Attempting to prevent the spread of COVID-19, Laos followed lockdown restrictions during April and it wasn’t until May 4 that some of those restrictions were eased, allowing some activities to resume at LFHC and Luang Prabang. It has been more than one month since a new case of COVID-19 has been confirmed in Laos and the majority of the 19 existing cases have recovered.
LFHC kept its commitment to provide health care to the community of northern Laos during the lockdown. We made sure our team as well as all the supplies and equipment were always ready for our patients. However, to follow the government’s lockdown restrictions and to protect our team, patients and their families, we implemented such precautions as suspending weekly clinics, classroom teaching and normal homecare schedules.
Compassionate care has always been a priority at LFHC. Patients who needed urgent care were always received and treated at the hospital. Our Outreach Team visited critical patients with a special permit from the health department and the LFHC staff ensured that patients and families at the hospital were cared for and supported. During the travel restrictions, LFHC offered food to any family with a hospitalized child and we made room in the Thalassemia Clinic for the parents of babies in the Neonatal Unit (The Thalassemia Clinic was suspended, but its patients could receive treatment in the Outpatient Department). During the lockdown, our team noticed a reduction in the number of families who expressed a need to return home with their children earlier than medically advised.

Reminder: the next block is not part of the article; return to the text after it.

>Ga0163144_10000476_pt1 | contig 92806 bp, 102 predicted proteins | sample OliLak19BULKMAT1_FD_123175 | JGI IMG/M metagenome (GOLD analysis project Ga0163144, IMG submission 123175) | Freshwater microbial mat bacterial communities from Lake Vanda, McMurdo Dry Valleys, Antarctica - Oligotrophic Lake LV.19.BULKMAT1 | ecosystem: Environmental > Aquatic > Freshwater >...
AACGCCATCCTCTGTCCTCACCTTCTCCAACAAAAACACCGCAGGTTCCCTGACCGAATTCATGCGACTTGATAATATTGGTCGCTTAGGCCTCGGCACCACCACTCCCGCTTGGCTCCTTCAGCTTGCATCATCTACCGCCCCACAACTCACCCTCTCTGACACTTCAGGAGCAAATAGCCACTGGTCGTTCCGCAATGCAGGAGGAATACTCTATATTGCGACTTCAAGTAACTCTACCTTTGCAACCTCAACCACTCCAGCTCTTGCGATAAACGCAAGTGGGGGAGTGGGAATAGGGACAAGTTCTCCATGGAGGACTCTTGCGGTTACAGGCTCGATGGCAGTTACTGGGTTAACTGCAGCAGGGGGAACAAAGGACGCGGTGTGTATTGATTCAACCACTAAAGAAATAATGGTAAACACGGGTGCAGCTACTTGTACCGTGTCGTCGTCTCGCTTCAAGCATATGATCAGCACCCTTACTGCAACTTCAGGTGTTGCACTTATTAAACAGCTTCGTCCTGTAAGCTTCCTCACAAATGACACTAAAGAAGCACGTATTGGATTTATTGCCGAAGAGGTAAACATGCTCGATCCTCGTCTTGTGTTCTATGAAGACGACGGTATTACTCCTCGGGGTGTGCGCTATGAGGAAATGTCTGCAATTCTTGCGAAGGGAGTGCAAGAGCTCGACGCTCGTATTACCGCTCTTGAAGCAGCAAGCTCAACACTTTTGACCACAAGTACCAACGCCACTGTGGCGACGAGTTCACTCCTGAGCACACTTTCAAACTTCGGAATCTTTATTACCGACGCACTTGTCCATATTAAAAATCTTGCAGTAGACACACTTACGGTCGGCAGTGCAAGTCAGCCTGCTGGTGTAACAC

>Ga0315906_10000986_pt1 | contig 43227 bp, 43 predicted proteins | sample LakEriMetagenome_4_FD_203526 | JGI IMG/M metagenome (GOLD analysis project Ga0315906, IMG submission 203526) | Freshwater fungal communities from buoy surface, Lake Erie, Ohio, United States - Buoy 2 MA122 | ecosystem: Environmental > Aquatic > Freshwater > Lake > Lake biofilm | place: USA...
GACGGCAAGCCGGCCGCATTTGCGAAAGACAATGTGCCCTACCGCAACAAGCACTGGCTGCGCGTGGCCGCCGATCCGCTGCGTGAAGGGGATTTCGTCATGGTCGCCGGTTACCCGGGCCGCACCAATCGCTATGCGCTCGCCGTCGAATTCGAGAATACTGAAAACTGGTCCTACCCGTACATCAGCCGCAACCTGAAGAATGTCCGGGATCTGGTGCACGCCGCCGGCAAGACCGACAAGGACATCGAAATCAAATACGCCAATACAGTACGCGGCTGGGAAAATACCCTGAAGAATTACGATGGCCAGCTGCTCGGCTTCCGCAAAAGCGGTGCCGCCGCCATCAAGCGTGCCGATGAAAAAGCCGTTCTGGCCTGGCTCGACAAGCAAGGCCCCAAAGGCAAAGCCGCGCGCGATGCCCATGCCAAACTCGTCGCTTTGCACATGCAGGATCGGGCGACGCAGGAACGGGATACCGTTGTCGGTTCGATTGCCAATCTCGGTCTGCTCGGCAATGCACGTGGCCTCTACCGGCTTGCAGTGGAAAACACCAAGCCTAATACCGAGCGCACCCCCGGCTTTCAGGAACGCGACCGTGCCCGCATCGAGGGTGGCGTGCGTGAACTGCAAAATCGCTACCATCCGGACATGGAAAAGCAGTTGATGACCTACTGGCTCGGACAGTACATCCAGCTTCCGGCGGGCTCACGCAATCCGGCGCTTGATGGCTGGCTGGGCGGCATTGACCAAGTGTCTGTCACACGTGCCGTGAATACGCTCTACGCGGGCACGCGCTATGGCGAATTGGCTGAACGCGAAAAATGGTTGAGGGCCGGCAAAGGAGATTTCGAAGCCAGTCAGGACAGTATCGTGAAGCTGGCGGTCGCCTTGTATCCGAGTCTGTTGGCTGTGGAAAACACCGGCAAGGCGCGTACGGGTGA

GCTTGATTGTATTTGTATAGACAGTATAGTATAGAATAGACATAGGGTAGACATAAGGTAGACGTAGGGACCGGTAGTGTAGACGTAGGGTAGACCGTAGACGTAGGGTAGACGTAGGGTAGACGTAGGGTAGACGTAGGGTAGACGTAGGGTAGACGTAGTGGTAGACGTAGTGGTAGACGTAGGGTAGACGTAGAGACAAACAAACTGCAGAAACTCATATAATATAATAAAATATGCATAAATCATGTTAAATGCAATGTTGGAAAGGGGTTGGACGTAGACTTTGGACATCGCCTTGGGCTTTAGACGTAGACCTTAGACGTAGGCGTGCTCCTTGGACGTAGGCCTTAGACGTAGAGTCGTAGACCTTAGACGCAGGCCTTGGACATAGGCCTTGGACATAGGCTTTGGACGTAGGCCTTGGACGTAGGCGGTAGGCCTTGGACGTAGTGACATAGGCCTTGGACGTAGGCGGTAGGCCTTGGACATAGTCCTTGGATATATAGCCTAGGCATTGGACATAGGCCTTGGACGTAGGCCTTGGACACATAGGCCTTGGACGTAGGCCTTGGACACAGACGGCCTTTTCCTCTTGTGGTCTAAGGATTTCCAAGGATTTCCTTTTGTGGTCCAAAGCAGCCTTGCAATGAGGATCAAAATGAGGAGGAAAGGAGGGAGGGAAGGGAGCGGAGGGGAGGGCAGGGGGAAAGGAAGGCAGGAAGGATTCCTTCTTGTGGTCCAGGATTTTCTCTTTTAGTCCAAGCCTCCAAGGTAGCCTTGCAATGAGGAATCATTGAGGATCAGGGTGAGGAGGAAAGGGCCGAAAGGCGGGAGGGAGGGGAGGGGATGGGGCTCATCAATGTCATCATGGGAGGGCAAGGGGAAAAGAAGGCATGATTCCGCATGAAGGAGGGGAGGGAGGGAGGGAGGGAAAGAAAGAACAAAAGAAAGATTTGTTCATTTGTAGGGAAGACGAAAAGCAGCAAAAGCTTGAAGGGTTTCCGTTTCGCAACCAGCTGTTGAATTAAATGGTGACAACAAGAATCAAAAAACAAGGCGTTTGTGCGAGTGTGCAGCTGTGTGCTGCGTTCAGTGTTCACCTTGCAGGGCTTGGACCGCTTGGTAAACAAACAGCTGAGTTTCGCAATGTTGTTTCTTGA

In the absence of foreign volunteer clinical supervision (volunteer doctors and nurses returned to their home countries at the outset of the pandemic), the Laotian clinical team demonstrated outstanding leadership. The presence of local doctors had been increased at night to ensure better supervision of emergency cases during the few hours they are working without direct supervision from our medical education director and medical director (they both rotated shifts to provide 24-hour on-call support). The nurses’ shifts became independent and their shift leaders stepped up at confirming dosages of medicine administrated to our patients, a responsibility formerly handled by nurse volunteers.
The end of the national lockdown in early May allowed all hospital staff to return to work and it has been wonderful to have all the team back! Development and Thalassemia clinics once again began weekly sessions, classrooms reopened for medical education and English language lessons resumed.
Our caseload has begun to grow and we expect the patient attendance rate to come back to its formerly high level.